bat habit provided by the old wooden bridge. The Redwood boxes that were built
into the new bridge’s concrete have become a successful alternative. The
thermal dynamic qualities of that bridge, the concrete, heating up during the day
providing an optimal temperature to raising babies. So it’s definitely a
success story. But while some California bats, like the Mexican Free-Tailed, have
benefited from urbanization, other species have seen their numbers decline. They’re probably about 16 species of
bats in the Bay Area, and what we’re learning is that more and more of these
species are more sensitive to urbanization than I think we previously
thought. The Townsend big-eared bat, the pallid bat, are
probably the most sensitive. The long-eared myotis, we had thought that
that was probably doing reasonably well. It’s usually found in a number of for us
but we’re finding that we’re not seeing many recent records. But certainly
habitat fragmentation and habitat loss arw probably the big suspects. And even
the bats that do make a comfortable living under bridges and inside
buildings are under threat. When bats and humans come into close contact, the bats
often end up needing help from people like Francis Zitano. I am a pathologist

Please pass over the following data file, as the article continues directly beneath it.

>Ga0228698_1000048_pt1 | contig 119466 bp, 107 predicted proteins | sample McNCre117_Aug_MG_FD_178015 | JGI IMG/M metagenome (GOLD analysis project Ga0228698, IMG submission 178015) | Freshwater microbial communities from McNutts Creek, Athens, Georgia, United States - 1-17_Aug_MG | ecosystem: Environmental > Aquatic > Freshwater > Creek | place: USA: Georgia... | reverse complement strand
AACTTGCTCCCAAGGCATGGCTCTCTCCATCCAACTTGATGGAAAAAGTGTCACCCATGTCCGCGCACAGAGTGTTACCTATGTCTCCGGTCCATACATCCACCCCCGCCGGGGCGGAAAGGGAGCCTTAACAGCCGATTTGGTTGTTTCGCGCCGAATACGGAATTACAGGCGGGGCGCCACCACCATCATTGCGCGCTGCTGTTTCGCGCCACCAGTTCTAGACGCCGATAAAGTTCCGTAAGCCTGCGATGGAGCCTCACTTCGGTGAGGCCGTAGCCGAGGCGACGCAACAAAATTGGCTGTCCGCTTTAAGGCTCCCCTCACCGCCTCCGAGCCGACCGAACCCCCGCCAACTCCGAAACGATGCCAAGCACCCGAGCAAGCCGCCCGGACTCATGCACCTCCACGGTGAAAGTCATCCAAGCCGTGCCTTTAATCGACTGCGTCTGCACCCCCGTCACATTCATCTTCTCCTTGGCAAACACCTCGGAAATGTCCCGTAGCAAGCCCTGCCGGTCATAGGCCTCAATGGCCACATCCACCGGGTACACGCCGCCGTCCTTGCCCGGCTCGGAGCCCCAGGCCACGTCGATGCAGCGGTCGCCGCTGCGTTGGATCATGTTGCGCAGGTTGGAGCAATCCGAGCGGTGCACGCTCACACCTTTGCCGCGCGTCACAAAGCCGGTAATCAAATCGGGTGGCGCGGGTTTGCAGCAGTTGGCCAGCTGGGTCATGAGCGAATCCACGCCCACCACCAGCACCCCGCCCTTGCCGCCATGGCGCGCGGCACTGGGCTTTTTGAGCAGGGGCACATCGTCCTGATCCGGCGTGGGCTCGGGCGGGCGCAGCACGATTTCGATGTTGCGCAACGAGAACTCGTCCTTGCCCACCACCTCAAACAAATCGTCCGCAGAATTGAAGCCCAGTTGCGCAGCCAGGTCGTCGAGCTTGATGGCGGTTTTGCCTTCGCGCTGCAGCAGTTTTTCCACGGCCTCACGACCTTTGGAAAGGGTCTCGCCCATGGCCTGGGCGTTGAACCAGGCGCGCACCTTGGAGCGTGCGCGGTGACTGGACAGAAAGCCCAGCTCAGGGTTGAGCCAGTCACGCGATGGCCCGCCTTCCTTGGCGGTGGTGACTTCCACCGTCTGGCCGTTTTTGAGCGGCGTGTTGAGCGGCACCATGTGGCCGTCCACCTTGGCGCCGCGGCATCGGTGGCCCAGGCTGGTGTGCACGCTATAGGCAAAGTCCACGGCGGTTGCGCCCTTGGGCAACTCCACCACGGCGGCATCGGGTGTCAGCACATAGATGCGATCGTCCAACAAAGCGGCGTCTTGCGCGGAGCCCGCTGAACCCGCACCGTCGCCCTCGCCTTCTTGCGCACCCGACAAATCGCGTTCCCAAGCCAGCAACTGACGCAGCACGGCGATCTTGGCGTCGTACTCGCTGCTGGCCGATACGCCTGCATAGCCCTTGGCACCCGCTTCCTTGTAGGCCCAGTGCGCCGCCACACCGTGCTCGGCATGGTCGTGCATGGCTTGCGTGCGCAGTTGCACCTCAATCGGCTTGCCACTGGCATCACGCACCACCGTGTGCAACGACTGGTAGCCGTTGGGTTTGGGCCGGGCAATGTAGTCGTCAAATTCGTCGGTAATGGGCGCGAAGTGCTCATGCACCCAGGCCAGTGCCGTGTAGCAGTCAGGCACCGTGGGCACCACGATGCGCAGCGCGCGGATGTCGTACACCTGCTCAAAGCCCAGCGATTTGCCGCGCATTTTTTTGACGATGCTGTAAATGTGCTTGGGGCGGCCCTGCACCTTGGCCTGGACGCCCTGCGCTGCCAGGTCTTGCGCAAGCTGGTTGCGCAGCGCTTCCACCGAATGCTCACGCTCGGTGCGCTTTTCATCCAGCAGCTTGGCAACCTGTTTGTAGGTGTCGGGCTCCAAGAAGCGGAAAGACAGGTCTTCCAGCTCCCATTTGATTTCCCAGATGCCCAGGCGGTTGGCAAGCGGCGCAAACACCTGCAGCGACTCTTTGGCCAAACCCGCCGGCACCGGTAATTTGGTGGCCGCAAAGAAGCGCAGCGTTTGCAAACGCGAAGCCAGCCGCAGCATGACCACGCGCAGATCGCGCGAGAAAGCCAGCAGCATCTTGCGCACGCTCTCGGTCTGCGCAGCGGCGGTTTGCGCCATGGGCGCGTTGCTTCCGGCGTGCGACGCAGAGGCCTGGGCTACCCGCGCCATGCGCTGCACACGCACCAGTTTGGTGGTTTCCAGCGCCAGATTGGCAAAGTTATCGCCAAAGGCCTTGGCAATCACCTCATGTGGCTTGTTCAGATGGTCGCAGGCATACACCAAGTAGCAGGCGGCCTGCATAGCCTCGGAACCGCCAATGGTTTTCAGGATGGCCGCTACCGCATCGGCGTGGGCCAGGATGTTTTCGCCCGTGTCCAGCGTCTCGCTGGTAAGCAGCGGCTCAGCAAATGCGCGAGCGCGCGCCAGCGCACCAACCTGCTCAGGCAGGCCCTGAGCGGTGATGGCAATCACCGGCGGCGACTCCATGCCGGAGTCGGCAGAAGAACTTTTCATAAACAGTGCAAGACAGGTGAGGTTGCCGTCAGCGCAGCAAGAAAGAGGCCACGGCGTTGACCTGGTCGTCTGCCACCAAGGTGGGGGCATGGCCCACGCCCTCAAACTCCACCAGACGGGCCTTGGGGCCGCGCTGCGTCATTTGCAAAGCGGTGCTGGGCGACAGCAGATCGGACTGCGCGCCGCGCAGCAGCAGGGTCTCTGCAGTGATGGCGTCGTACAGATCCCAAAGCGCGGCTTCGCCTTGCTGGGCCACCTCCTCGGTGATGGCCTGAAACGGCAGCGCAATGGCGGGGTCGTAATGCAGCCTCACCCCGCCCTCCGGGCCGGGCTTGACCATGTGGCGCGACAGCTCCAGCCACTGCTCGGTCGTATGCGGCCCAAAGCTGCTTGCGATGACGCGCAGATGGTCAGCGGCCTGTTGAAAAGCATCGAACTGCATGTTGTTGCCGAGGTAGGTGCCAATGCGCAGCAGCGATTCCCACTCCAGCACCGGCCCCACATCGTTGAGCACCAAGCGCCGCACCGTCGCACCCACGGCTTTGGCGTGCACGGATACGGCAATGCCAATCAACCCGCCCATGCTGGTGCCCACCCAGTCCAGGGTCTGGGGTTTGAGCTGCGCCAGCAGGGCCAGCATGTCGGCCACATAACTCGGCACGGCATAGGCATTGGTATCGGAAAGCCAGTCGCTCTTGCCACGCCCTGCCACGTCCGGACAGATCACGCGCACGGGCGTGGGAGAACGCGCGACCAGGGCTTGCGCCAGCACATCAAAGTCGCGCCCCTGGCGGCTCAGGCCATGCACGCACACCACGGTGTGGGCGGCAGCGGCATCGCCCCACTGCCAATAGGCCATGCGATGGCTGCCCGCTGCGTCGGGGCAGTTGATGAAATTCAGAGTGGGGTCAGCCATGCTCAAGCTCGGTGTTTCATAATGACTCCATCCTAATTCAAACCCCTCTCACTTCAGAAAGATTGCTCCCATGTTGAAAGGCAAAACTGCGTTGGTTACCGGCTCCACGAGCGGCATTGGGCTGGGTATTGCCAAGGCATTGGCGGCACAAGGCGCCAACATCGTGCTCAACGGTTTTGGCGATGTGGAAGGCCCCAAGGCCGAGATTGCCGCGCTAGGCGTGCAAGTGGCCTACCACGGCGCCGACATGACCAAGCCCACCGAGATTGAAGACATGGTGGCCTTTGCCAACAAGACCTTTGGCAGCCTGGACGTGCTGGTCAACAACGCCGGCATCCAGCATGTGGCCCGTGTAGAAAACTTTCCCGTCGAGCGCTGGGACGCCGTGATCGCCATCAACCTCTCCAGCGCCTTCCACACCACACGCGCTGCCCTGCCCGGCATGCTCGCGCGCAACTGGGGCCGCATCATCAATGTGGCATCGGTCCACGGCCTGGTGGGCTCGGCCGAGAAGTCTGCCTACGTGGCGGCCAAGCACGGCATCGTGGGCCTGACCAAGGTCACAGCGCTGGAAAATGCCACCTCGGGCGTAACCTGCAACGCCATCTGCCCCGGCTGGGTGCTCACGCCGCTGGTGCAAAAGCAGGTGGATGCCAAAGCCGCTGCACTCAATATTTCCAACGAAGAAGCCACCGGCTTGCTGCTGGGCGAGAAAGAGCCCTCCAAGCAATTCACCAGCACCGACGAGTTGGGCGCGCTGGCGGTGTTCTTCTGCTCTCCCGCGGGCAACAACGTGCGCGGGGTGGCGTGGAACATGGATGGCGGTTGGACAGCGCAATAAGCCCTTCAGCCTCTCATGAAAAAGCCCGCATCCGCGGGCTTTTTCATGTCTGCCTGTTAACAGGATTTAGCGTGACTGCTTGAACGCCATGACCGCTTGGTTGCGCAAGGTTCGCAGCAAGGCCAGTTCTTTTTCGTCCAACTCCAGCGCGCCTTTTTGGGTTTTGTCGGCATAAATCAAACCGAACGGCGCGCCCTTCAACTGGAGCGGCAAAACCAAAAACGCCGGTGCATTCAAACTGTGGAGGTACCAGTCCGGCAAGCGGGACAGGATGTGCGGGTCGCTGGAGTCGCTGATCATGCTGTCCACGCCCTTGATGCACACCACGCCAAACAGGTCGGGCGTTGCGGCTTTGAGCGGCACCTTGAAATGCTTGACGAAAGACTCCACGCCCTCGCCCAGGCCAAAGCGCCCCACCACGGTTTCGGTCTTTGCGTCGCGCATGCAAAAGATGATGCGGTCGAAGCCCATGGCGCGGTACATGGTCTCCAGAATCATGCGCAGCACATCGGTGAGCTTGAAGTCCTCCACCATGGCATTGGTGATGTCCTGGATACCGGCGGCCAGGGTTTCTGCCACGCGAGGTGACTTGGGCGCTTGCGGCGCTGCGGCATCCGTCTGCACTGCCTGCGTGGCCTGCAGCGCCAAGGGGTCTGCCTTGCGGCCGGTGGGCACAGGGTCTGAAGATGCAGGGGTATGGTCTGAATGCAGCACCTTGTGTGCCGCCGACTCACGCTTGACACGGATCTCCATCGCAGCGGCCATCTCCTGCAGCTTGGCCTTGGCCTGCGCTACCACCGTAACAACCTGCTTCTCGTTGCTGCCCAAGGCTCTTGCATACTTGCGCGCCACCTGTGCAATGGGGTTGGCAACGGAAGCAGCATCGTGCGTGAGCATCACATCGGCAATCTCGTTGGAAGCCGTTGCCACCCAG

assistant at Kaiser South Sacramento hospital by day and at night I’m a bat rehabber. When I started looking for a house I figured I needed at least a three
bedroom, so that I can have a room for the bats. I’m permitted by the Department
Fish and Game and they are allowing me to take these animals in that are injured
or orphaned, and basically rehabilitate them, nurse them back to health and
re-release them into the wild. There we go. And there are five right now that are
waiting to be released when the weather gets better. (You better chew it). A lot of
calls are from people who have a bad in their house sometimes or somehow
they found it in their garden and it’s on the ground. Zitano and fellow bat
rehabilitator Corky Quirk nurse the backs back to help with worms for the
adults and warm smoothies for the young or injured. And they provide them
with pieces of cloth to hide behind. This one here is a Mexican Freetail. This
little girl is non-releasable at least for now because she’s having this
problem with her feet, where we I can’t tell if it’s an infection or something